改进翻译

发布多平台库

You can publish a multiplatform library to a Maven repository with the maven-publish Gradle plugin. Specify the group, version, and the repositories where the library should be published. The plugin creates publications automatically.

plugins {
    //...
    id("maven-publish")
}

group = "com.example"
version = "1.0"

publishing {
    repositories {
        maven {
            //...
        }
    }
}

You can also use gradle-bintray-plugin for publishing multiplatform libraries. However, this plugin does not support publishing Gradle module metadata required for hierarchical structure support. Use this workaround to enable metadata publishing or migrate to the maven-publish plugin.

Structure of publications

When used with maven-publish, the Kotlin plugin automatically creates publications for each target that can be built on the current host, except for the Android target, which needs an additional step to configure publishing.

Publications of a multiplatform library include an additional root publication kotlinMultiplatform that stands for the whole library and is automatically resolved to the appropriate platform-specific artifacts when added as a dependency to the common source set. Learn more about adding dependencies.

This kotlinMultiplatform publication includes metadata artifacts and references the other publications as its variants.

You must not add an empty artifact without a classifier to the root module of your library to meet the requirements of repositories such as Maven Central, as this will result in a conflict with metadata artifacts that are included in this module.

The kotlinMultiplatform publication may also need the sources and documentation artifacts if that is required by the repository. In that case, add those artifacts by using artifact(...) in the publication's scope.

Avoid duplicate publications

To avoid duplicate publications of modules that can be built on several platforms (like JVM and JS), configure the publishing tasks for these modules to run conditionally.

You can detect the platform in the script, introduce a flag such as isMainHost and set it to true for the main target platform. Alternatively, you can pass the flag from an external source, for example, from CI configuration.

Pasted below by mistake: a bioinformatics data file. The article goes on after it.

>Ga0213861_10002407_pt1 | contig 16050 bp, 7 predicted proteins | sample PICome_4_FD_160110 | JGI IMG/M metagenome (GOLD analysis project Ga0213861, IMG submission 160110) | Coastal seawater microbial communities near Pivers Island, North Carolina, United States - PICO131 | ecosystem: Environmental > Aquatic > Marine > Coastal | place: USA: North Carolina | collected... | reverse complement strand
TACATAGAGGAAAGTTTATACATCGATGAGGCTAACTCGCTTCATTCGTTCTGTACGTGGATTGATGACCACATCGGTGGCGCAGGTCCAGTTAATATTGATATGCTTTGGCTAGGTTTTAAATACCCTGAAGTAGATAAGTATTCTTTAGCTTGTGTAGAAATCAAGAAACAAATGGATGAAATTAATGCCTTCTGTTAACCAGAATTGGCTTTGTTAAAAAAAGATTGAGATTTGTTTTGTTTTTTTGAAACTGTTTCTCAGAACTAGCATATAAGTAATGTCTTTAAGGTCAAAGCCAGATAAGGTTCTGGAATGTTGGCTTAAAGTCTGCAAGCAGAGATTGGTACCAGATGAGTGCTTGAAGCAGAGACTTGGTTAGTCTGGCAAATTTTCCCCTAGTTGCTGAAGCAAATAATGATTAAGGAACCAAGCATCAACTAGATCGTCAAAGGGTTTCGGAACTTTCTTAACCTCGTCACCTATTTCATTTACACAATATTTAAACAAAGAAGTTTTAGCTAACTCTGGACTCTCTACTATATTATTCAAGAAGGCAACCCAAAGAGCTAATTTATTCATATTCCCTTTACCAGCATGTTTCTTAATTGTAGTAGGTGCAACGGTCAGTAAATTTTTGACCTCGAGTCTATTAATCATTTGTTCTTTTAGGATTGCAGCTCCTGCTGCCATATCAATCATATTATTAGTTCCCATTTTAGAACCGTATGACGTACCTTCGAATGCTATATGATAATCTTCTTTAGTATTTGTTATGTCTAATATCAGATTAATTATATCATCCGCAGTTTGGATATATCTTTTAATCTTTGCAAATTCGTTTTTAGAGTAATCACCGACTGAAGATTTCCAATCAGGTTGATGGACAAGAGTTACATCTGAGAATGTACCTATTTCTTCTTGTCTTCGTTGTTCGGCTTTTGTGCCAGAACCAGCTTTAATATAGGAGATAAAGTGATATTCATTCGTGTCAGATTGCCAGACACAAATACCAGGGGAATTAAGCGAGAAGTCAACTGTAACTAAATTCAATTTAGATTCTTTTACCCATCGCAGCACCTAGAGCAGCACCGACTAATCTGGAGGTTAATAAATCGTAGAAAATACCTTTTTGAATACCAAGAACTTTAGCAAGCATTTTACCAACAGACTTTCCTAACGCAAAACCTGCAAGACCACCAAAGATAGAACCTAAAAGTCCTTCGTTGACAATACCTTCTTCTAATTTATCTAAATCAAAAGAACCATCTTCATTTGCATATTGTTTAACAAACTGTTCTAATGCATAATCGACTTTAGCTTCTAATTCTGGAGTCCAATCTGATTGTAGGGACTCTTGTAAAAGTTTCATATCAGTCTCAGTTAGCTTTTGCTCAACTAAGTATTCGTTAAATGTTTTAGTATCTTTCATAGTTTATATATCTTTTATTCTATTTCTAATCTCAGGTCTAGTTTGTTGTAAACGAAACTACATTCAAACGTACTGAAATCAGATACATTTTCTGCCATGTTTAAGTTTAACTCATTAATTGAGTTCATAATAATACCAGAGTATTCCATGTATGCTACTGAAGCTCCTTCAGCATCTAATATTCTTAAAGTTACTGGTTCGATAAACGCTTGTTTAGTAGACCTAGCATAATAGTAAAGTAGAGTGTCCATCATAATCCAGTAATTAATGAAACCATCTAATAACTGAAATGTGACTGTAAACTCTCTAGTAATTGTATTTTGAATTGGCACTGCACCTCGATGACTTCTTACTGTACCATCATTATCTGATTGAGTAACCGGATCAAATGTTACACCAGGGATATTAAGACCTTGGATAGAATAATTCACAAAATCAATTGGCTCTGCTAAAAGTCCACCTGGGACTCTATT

This simplified example ensures that publications are only uploaded when isMainHost=true is passed. This means that a publication that can be published from multiple platforms will be published only once – from the main host.

kotlin {
    jvm()
    js()
    mingwX64()
    linuxX64()
    def publicationsFromMainHost = 
        [jvm(), js()].collect { it.name } + "kotlinMultiplatform"
    publishing {
        publications {
            matching { it.name in publicationsFromMainHost }.all { targetPublication ->
                tasks.withType(AbstractPublishToMaven)
                        .matching { it.publication == targetPublication }
                        .configureEach { onlyIf { findProperty("isMainHost") == "true" } }
            }
        }
    }
}
kotlin {
    jvm()
    js()
    mingwX64()
    linuxX64()
    val publicationsFromMainHost = 
        listOf(jvm(), js()).map { it.name } + "kotlinMultiplatform"
    publishing {
        publications {
            matching { it.name in publicationsFromMainHost }.all {
                val targetPublication = [email protected]
                tasks.withType<AbstractPublishToMaven>()
                        .matching { it.publication == targetPublication }
                        .configureEach { onlyIf { findProperty("isMainHost") == "true" } }
            }
        }
    }
}

By default, each publication includes a sources JAR that contains the sources used by the main compilation of the target.

发布 Android 库

To publish an Android library, you need to provide additional configuration.

By default, no artifacts of an Android library are published. To publish artifacts produced by a set of Android variants, specify the variant names in the Android target block:

kotlin {
    android {
        publishLibraryVariants("release", "debug")
    }
}

The example works for Android libraries without product flavors. For a library with product flavors, the variant names also contain the flavors, like fooBarDebug or fooBazRelease.

If a library consumer defines variants that are missing in the library, they need to provide matching fallbacks. For example, if a library does not have or does not publish a staging build type, the library consumer must provide a fallback for the consumers who have such a build type, specifying at least one of the build types that the library publishes:

android {
    buildTypes {
        staging {
            // ...
            matchingFallbacks = ['release', 'debug']
        }
    }
}
android {
    buildTypes {
        val staging by creating {
            // ...
            matchingFallbacks = listOf("release", "debug")
        }
    }
}

Similarly, a library consumer needs to provide matching fallbacks for custom product flavors if some are missing in the library publications.

You can also publish variants grouped by the product flavor, so that the outputs of the different build types are placed in a single module, with the build type becoming a classifier for the artifacts (the release build type is still published with no classifier). This mode is disabled by default and can be enabled as follows:

kotlin {
    android {
        publishLibraryVariantsGroupedByFlavor = true
    }
}

It is not recommended that you publish variants grouped by the product flavor in case they have different dependencies, as those will be merged into one dependencies list.